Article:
What is toxic stress, and how does it differ from tolerable and positive stress experienced in childhood? This workshop will define toxic stress resulting from childhood trauma and adverse childhood experiences and how it impacts a person not only in childhood but also in the long-term consequences described in the Adverse Childhood Experiences Study. Psychologists, licensed mental health professionals, and medical professionals will be able to recognize the signs and symptoms of adverse childhood experiences that contribute to toxic stress. The presenter will review the research on the biological, psychological, social, and spiritual functioning of such stress on children and adults. This workshop will also examine how secure attachment experiences and resilience can act as buffers to toxic stress and their influence on long-term psychopathology. Furthermore, diagnostic and treatment strategies for those working with individuals suffering from toxic stress’s long-term consequences will be examined.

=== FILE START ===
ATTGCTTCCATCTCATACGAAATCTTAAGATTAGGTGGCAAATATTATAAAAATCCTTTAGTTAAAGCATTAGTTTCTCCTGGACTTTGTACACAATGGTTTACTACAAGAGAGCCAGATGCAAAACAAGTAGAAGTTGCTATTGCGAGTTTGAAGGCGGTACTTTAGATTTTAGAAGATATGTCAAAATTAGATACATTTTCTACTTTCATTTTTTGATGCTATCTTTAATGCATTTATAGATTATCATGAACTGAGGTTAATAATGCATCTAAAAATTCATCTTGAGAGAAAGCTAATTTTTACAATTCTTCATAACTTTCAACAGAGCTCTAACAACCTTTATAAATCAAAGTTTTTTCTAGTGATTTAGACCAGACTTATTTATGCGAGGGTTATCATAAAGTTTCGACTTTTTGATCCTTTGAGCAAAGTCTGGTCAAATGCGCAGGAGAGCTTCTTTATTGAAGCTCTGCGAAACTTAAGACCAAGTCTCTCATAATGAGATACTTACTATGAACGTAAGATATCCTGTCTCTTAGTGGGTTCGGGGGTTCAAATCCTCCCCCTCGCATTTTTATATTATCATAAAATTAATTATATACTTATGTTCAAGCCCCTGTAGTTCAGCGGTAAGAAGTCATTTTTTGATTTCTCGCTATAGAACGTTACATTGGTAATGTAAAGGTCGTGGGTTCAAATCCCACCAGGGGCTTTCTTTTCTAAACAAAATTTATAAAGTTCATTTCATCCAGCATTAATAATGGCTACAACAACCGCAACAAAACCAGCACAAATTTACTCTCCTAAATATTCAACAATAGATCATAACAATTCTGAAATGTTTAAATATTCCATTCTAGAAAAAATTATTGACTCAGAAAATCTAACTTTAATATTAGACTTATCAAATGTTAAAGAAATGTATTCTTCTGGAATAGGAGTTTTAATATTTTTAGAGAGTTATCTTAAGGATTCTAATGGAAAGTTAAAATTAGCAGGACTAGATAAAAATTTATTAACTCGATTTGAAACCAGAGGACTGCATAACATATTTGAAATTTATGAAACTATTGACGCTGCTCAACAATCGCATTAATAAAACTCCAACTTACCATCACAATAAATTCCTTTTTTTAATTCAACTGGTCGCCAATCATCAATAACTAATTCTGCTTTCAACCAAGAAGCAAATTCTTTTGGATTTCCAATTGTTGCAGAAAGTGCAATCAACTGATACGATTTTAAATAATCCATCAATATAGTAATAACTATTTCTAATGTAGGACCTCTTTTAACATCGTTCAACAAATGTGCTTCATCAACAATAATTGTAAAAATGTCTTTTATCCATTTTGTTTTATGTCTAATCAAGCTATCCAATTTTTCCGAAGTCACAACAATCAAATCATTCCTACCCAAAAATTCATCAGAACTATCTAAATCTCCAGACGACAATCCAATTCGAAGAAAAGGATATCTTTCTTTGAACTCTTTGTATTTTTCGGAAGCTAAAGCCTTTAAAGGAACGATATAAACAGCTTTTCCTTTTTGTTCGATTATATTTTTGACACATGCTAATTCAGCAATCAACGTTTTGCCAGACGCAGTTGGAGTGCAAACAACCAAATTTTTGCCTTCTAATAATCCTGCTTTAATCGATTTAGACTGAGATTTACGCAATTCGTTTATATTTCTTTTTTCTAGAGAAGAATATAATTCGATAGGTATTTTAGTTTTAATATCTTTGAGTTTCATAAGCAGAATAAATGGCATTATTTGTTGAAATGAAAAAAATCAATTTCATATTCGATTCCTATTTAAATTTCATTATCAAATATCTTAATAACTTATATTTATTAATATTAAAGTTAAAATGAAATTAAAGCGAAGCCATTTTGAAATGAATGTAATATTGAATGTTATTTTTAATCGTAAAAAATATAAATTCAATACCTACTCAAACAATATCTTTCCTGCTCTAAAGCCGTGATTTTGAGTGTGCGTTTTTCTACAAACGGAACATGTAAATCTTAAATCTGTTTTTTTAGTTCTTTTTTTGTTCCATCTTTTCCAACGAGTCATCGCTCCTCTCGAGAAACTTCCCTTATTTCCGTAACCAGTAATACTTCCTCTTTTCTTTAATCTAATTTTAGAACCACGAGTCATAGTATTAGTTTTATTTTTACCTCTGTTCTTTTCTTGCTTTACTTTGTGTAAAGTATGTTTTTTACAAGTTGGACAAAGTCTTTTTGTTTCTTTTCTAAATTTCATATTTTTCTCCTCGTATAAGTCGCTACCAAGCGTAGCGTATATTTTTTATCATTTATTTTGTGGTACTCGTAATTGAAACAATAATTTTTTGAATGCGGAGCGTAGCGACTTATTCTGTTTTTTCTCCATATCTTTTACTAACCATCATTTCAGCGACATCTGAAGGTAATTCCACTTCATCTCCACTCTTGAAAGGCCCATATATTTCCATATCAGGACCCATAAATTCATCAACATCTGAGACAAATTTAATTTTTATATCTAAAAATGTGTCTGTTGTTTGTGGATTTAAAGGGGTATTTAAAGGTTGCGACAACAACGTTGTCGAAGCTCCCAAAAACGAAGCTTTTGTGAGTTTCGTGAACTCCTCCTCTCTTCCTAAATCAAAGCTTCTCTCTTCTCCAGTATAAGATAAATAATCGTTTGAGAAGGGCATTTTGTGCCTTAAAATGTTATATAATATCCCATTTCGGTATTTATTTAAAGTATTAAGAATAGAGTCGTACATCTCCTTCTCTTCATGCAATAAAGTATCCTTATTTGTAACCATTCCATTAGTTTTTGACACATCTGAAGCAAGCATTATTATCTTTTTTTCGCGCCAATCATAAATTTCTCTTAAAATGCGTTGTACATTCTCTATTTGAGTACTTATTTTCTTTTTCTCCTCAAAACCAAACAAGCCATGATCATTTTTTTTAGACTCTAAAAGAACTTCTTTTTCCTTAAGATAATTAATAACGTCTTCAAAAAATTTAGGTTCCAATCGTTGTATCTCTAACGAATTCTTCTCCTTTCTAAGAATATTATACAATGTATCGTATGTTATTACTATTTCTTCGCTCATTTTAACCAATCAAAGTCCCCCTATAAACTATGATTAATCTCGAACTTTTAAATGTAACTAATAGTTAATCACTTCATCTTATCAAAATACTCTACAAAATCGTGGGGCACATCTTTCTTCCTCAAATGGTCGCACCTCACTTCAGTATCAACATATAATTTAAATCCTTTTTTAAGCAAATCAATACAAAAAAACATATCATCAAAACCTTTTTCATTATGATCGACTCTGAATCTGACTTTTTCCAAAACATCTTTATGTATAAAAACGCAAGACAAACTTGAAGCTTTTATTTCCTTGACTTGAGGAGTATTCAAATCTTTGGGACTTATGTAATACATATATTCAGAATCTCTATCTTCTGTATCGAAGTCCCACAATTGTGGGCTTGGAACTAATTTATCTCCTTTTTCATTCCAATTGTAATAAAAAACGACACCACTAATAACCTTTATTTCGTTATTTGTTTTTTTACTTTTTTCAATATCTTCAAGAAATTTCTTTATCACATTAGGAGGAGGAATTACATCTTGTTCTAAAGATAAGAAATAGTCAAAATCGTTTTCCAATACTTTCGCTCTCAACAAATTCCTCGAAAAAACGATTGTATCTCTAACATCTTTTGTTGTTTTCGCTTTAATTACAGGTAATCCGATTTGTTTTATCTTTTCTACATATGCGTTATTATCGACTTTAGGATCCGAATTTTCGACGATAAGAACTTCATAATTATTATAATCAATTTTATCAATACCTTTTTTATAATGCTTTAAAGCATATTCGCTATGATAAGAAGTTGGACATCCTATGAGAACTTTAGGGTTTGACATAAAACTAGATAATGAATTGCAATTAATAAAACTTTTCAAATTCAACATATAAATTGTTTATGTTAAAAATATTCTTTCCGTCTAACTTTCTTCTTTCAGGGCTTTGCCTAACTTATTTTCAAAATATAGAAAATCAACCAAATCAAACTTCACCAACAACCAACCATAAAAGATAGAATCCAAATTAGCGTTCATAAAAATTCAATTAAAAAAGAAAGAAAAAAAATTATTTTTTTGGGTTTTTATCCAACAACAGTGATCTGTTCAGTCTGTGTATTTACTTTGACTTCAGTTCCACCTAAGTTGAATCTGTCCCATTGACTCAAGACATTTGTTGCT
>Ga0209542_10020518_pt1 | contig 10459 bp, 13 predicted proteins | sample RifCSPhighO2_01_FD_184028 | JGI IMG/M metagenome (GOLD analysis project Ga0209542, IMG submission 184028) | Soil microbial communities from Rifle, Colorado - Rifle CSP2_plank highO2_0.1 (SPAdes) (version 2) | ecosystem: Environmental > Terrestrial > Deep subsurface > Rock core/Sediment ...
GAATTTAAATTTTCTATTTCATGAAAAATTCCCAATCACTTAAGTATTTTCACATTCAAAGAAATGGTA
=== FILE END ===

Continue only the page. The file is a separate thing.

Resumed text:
1. Compare and contrast stressful experiences in childhood that are tolerable versus toxic as identified as adverse childhood experiences in the ACES study.
2. Describe the long-term biological, psychological, social, and spiritual effects of childhood trauma and adverse childhood experiences that contribute to toxic stress.
3. Apply treatment strategies through case studies to help those who have experienced childhood trauma and adverse childhood experiences.